The purpose of this paper is to propose that transportation modal mix in global supply chains is a result of the strategic alignment between industry characteristics and supply chain strategies.
Using annual US trade statistics and manufacturing industry data for the years 2002-2009 between the USA and its top 12 Asian trading partners, this study applies various regression methods to examine key factors associated with the transport modal decision.
The results show that industry characteristics have an impact on the transportation modal mix in global supply chains. Manufacturing industries use more air freight and less ocean freight when facing positive sales surprises, high-monthly demand variation, a high-contribution margin ratio, a high cost of capital, and increased competition.
The findings provide important insights for logistics managers and freight forwarders. While transportation cost remains an important concern, a logistics manager must also consider non-cost factors such as competition, working capital, and demand uncertainties in their modal decisions. Freight forwarders should be supply chain solution providers who consider all of these industry factors and suggest a proper mix of transportation modes for their customers.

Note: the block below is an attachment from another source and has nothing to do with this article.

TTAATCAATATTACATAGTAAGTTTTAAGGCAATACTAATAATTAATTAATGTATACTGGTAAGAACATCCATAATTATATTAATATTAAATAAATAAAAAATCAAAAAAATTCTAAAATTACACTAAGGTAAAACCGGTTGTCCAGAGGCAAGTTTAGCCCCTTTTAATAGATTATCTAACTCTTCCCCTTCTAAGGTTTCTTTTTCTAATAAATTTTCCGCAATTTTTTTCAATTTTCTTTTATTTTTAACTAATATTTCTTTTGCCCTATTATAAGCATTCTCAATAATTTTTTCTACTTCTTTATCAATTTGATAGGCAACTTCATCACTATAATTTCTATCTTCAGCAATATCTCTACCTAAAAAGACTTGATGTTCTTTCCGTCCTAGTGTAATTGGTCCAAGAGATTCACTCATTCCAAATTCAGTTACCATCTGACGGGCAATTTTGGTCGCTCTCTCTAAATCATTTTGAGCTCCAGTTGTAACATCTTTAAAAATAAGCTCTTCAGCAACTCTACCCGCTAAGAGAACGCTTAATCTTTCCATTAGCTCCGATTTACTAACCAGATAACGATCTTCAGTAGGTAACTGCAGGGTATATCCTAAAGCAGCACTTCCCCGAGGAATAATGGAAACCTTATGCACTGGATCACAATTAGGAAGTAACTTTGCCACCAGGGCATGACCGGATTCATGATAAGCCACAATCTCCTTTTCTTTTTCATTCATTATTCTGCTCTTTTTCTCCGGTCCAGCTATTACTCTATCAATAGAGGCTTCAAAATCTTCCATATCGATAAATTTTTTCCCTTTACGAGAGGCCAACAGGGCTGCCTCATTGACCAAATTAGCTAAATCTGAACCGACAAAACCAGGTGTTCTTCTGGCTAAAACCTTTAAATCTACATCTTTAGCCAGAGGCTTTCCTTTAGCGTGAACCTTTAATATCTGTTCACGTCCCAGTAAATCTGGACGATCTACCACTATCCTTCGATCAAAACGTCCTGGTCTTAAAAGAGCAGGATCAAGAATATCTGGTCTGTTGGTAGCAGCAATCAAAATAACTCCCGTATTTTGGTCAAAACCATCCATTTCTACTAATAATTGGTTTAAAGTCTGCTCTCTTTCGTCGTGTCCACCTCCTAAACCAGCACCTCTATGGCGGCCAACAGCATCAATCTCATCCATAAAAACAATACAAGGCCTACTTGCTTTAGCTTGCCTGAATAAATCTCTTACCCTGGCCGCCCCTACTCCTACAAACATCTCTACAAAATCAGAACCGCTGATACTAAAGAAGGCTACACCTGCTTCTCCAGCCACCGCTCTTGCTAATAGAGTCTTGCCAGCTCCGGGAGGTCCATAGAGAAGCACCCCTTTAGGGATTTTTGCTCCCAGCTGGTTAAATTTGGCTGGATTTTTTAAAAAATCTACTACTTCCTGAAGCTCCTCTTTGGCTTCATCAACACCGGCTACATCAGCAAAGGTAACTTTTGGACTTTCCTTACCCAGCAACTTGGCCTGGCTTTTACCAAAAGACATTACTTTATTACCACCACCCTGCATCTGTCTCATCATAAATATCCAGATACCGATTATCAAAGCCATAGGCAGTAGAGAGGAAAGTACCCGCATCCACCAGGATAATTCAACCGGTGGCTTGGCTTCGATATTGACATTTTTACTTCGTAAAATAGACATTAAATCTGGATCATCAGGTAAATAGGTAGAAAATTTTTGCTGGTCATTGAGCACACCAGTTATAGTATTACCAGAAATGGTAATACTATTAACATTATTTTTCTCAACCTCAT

This study is among the first efforts to examine the impact of industry characteristics on the transportation modal mix in global supply chains. This study first develops a theoretical framework for the modal choice decision for international transportation movements and then, using an extensive and innovative data set, provides new findings regarding current air freight practices in global supply chains.
Ke, J.-y.F., Windle, R.J., Han, C. and Britto, R. (2015), "Aligning supply chain transportation strategy with industry characteristics: Evidence from the US-Asia supply chain", International Journal of Physical Distribution & Logistics Management, Vol. 45 No. 9/10, pp. 837-860. https://doi.org/10.1108/IJPDLM-06-2014-0130
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